WILLIAMSBURG, NOV. 4 -- It's a good thing that the other seven basketball teams in the Colonial Athletic Association are going to go ahead and play their CAA schedule, rather than simply conferring the title on the University of Richmond.

Based on the talk during the CAA's media day here at Kingsmill Resort, Richmond is so far ahead of everyone else in the CAA that it's almost pointless to play.

"I don't think any of us should do anything but tell {CAA Commissioner} Tom Yeager to send the championship trophy to Richmond," UNC-Wilmington Coach Robert McPherson said.

"I like Richmond because they've got what we had," said Navy Coach Pete Herrmann. "They've got talented players; they've got experienced players who've played a long time together."

The Spiders do return their top six players from last season's 15-14 team. And having experience, most of the coaches said, will make a difference this season in a conference without Navy's David Robinson, Wilmington center Brian Rowsom or American University guard Frank Ross.

"We have a veteran team coming back," Richmond Coach Dick Tarrant said, "and, if that's the barometer for winning the championship, so be it."

The Spiders return last season's league rookie of the year, guard Ken Atkinson, and front-court players Peter Woolfolk, Mike Winiecki and Steve Kratzer. But none is taller than 6 feet 8, giving Tarrant what he called a "good little team" to work with.

"We're strong at point guard and center," he said. "At our level, you have to have a good point guard and center. And I think we're strong at both those positions."

Richmond will find out quickly whether it has the mettle to compete, playing North Carolina, Tulsa, Virginia, Georgia Tech and Arizona State before conference play starts.

The top returning player in the conference belongs to George Mason University. He is forward Kenny Sanders, but new Patriots Coach Rick Barnes said his team's emphasis will be on pressure at both ends of the court.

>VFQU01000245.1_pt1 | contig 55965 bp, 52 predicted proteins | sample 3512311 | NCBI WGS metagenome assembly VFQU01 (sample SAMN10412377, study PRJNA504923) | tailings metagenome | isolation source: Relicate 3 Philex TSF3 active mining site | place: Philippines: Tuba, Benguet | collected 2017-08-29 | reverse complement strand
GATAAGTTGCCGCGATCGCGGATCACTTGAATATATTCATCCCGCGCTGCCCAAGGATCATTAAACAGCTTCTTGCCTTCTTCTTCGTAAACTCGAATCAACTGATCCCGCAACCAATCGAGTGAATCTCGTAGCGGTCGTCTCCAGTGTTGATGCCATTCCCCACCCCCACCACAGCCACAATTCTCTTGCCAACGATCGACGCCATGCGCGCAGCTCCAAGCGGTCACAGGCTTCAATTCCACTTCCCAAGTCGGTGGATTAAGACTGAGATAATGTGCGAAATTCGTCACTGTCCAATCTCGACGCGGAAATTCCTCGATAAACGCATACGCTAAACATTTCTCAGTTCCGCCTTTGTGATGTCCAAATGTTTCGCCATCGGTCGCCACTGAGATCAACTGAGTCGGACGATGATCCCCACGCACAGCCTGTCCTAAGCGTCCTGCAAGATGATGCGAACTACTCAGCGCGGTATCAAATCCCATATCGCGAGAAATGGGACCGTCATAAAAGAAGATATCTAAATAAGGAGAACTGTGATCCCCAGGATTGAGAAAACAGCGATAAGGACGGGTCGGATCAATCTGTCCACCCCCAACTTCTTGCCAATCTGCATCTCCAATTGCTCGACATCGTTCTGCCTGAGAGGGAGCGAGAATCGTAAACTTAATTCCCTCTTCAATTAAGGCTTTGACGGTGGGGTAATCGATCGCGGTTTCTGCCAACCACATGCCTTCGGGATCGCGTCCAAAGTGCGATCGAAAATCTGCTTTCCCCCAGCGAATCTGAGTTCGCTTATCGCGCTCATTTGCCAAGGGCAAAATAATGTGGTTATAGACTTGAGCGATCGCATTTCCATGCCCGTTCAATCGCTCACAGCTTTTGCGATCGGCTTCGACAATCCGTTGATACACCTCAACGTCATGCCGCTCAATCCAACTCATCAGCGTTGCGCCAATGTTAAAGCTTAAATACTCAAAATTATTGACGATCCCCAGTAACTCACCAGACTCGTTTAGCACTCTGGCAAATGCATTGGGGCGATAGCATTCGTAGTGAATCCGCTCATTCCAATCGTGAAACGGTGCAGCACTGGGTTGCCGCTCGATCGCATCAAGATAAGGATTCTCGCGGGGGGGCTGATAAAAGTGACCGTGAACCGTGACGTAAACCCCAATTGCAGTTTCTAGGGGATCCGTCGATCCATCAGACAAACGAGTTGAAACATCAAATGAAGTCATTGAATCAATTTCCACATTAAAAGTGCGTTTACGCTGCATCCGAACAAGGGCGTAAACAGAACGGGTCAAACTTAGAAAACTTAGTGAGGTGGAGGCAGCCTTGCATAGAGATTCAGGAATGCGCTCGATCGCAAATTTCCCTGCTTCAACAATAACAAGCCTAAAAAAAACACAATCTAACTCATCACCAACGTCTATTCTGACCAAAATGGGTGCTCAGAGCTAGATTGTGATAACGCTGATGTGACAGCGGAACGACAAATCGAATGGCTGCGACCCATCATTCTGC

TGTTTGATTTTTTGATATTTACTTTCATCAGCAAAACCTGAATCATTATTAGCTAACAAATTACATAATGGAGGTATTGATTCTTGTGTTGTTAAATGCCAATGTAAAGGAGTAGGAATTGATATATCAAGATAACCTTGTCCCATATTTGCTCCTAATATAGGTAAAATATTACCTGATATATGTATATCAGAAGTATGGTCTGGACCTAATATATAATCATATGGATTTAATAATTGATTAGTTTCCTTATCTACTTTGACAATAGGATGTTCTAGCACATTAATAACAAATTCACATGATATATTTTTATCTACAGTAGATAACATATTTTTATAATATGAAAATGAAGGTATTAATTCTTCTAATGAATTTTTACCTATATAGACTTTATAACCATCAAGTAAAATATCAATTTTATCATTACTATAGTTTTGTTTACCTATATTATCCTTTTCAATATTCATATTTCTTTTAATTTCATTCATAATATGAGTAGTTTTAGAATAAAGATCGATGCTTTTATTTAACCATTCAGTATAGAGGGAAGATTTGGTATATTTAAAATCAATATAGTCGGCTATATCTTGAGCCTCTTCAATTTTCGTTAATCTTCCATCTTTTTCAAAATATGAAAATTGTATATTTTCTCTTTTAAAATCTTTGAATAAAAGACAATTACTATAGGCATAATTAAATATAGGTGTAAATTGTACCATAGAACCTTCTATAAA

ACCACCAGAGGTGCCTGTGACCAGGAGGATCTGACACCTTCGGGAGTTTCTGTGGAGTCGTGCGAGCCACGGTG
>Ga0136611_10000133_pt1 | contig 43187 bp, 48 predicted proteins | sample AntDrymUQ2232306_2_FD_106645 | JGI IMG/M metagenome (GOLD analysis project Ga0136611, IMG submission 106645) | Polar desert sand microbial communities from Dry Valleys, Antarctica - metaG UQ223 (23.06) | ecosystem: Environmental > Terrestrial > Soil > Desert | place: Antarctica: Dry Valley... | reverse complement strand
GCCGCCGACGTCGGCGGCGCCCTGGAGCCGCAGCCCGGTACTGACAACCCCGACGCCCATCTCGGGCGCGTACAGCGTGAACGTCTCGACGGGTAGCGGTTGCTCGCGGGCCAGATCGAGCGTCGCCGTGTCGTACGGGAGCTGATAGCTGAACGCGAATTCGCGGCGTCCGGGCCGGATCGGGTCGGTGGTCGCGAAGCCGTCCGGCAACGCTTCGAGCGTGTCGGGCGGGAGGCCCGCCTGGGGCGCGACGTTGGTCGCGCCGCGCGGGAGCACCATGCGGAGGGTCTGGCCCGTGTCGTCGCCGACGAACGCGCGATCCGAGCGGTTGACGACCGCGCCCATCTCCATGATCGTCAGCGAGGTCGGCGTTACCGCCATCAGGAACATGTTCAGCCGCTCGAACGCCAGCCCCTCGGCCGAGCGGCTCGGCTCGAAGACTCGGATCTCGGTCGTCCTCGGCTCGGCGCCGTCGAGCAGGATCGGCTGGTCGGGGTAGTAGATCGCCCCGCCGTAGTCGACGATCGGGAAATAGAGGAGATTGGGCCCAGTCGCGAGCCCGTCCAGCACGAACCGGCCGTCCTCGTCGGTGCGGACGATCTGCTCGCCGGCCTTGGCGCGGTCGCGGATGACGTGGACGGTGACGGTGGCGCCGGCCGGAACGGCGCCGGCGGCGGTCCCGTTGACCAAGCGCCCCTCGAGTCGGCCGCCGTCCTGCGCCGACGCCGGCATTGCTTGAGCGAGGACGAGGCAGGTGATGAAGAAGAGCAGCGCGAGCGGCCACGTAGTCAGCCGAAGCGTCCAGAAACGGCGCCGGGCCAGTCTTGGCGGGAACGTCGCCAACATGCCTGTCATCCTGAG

The George Mason also returns Anthony (Amp) Davis, who was third in the nation last season in three-point shot percentage. And Barnes said Mason will use the three-pointers again this season.

"I think we have to," he said. "If you look at our personnel, we've got some guys who can shoot it."

New facilities for the teams currently with the smallest, Navy and American, were also a subject. Herrmann said groundbreaking for a 7,000-seat Midshipman Center will begin next week. American's Bender Arena is scheduled to open in January.

But this day was one as much for quips as quotes. James Madison's coach, John Thurston, traded insults with William and Mary's first-year coach Chuck Swenson about each other's alma mater (Thurston, Seton Hall; Swenson, Indiana). And East Carolina's rookie coach, Mike Steele, wanted to talk about golf more than his team, which most pick to finish last in the conference. Even Steele said he wasn't sure whether the Pirates could win a game this season.

The Pirates lost their only returning impact player, senior guard Blue Edwards, when he was found in violation of the student code. With Edwards suspended for the 1987-88 season, Steele can only look at his team with humor.

"It's a beautiful day and I think we should talk about golf," Steele said. "If we started a game tonight, I'd start two freshmen, two walk-ons and a sophomore who averaged one point last season. None of these guys would be over 6-5. Any questions?"

One of Swenson's players is former Kennedy High School guard Curtis Pride.

Many CAA teams dipped into the junior college ranks this season to fill big holes created by graduation. Wilmington has four junior college players on its roster after six players departed from last season's squad.

American's coach, Ed Tapscott, brought in some junior college talent, signing 6-3 guard Dale Spears, 6-5 forward Clarence Ingram and 6-6 forward Daryl Holmes.

"We're not the little Eagles any more," Tapscott said. "I don't know if we're the better Eagles, but we're not the little Eagles."